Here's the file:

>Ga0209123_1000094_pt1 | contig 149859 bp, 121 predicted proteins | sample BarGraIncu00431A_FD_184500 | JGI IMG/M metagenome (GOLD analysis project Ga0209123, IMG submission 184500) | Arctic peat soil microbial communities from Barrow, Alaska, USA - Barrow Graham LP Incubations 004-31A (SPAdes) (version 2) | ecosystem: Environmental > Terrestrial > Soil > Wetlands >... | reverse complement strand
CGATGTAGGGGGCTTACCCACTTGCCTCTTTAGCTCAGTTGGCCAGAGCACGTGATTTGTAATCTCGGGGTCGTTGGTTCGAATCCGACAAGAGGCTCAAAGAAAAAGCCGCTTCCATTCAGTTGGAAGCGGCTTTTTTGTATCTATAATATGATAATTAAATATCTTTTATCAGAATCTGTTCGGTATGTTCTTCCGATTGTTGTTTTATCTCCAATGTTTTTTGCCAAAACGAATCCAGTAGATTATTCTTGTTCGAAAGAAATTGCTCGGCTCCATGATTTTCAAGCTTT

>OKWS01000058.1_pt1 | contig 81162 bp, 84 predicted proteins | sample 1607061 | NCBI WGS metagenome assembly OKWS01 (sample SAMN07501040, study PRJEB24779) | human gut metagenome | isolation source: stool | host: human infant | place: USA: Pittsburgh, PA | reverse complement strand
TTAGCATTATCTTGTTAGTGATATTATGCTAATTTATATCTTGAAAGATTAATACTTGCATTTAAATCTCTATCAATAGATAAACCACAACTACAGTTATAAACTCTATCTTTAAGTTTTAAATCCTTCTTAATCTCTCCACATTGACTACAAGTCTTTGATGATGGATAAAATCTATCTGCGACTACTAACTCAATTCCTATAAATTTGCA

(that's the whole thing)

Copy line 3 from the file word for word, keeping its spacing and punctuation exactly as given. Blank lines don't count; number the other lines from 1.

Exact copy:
>OKWS01000058.1_pt1 | contig 81162 bp, 84 predicted proteins | sample 1607061 | NCBI WGS metagenome assembly OKWS01 (sample SAMN07501040, study PRJEB24779) | human gut metagenome | isolation source: stool | host: human infant | place: USA: Pittsburgh, PA | reverse complement strand